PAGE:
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Volcanic eruptions might have stimulated the surge in the population of marine microorganisms creating the first puffs of oxygen into the atmosphere, the analysis of 2.5 billion-year-old rocks from Australia has revealed. The latest revelations regarding the volcanic eruptions would change the existing stories around the early atmosphere of the Earth that mainly assumed that most of the changes in the early days of the green planet were controlled by geological or chemical processes.
The findings of the analysis were published in the journal ‘Proceedings of the National Academy of Sciences.’ Although the research is focused on Earth’s early history, the results also have implications for extraterrestrial life and even climate change. The study was led by the University of Washington, the University of Michigan and other institutions.
"What has started to become obvious in the past few decades is there actually are quite a number of connections between the solid, nonliving Earth and the evolution of life," said first author Jana Meixnerova, a UW doctoral student in Earth and space sciences.
"But what are the specific connections that facilitated the evolution of life on Earth as we know it," questioned Meixnerova.
Earth’s atmosphere became permanently rich in oxygen about 2.4 billion years ago, according to researchers, it is likely after an explosion of lifeforms that photosynthesise, transforming carbon dioxide and water into oxygen. Back in 2007, co-author Ariel Anbar at Arizona State University analysed rocks from Mount McRae Shale in Western Australia. Anbar reported a short-term whiff of oxygen around 50 to 100 million years before it ultimately became a permanent fixture in the atmosphere.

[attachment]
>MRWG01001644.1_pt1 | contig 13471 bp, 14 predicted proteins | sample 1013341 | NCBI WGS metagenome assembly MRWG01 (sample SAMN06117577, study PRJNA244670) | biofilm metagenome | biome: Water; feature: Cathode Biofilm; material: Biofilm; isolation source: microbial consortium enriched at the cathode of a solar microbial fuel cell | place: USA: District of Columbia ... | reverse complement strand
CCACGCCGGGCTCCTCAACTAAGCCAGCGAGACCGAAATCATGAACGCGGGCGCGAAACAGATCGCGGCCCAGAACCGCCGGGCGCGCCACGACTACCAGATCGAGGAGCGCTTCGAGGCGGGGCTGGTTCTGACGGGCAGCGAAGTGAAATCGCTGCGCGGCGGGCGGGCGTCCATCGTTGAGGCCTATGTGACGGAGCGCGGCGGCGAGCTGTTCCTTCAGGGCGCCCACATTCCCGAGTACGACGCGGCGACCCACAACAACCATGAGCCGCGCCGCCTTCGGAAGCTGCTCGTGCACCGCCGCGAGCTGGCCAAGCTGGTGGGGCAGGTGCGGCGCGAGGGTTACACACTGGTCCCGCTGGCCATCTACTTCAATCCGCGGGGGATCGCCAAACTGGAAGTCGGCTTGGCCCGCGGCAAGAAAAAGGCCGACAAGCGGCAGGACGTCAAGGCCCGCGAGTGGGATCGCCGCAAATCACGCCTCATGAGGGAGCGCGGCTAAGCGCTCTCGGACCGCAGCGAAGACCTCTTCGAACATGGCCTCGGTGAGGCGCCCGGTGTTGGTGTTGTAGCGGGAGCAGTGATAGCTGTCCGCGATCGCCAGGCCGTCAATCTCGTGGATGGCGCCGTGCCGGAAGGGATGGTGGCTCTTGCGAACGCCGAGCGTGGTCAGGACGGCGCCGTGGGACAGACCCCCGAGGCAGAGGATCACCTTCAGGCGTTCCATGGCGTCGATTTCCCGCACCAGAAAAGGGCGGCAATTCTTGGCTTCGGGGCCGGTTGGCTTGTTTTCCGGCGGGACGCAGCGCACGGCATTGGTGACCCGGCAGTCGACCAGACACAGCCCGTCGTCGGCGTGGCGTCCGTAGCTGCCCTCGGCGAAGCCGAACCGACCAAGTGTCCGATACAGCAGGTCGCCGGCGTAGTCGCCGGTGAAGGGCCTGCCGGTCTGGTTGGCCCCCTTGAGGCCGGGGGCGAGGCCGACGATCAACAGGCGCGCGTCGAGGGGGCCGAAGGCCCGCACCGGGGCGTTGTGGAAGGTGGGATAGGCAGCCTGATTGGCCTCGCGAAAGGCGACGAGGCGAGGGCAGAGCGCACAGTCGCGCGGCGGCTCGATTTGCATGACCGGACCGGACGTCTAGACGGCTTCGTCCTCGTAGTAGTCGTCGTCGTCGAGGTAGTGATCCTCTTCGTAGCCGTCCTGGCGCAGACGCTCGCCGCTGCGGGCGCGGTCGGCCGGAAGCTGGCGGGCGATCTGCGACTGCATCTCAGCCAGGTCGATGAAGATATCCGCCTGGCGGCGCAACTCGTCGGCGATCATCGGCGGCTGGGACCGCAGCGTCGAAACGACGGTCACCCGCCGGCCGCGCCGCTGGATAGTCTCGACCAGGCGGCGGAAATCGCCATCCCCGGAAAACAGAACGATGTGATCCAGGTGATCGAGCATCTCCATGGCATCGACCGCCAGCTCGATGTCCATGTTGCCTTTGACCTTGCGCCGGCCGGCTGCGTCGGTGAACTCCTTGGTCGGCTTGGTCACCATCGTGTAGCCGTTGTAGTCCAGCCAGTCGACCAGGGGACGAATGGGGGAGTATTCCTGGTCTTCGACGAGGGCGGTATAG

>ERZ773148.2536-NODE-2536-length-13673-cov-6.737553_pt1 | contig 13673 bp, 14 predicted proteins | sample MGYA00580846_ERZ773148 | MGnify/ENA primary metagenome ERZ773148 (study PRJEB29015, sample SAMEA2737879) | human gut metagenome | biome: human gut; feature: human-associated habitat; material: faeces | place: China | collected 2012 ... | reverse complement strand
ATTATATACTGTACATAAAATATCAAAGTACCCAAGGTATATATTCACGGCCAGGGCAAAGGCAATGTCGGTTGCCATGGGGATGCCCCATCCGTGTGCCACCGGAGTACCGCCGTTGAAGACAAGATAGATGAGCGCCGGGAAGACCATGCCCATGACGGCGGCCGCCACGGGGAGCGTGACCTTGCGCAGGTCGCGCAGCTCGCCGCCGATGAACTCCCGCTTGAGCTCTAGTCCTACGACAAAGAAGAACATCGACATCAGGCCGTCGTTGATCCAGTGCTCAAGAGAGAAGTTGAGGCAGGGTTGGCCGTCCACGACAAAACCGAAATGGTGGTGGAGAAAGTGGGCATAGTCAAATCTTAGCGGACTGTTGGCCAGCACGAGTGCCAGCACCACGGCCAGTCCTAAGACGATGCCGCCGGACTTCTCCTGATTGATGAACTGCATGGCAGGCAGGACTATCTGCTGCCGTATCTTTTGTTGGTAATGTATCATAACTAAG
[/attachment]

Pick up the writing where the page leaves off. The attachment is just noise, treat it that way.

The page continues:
The more recent research has confirmed that there were short-term oxygen spikes but failed to explain the rise and fall in its levels. In the latest study published on Thursday by researchers at the University of Michigan and led by co-corresponding author Joel Blum, they analysed the same ancient rocks for the concentrations and number of neutrons in the element mercury, emitted by volcanic eruptions.
Massive volcanic eruptions blast mercury gas into the upper atmosphere where it remains for a couple of years before raining onto Earth’s atmosphere. The new research showed the spike in mercury a few million years before the temporary rise in oxygen. "Sure enough, in the rock below the transient spike in oxygen, we found evidence of mercury, both in its abundance and isotopes, that would most reasonably be explained by volcanic eruptions into the atmosphere," said co-author Roger Buick, a UW professor of Earth and Space Sciences.
The authors of the study have also reasoned that in the places where there were volcanic emissions, there must be lava and volcanic ash fields. Those rocks, rich in nutrients, would have weathered in the wind and rain, introducing phosphorus into rivers that could fertilise nearby coastal areas. This would have further allowed oxygen-producing cyanobacteria and other single-celled lifeforms to flourish.
"There are other nutrients that modulate biological activity on short timescales, but phosphorus is the one that is most important on long timescales," Meixnerova said. "During weathering under the Archaean atmosphere, the fresh basaltic rock would have slowly dissolved, releasing the essential macro-nutrient phosphorus into the rivers.”
"That would have fed microbes that were living in the shallow coastal zones and triggered increased biological productivity that would have created, as a byproduct, an oxygen spike," Meixnerova explained.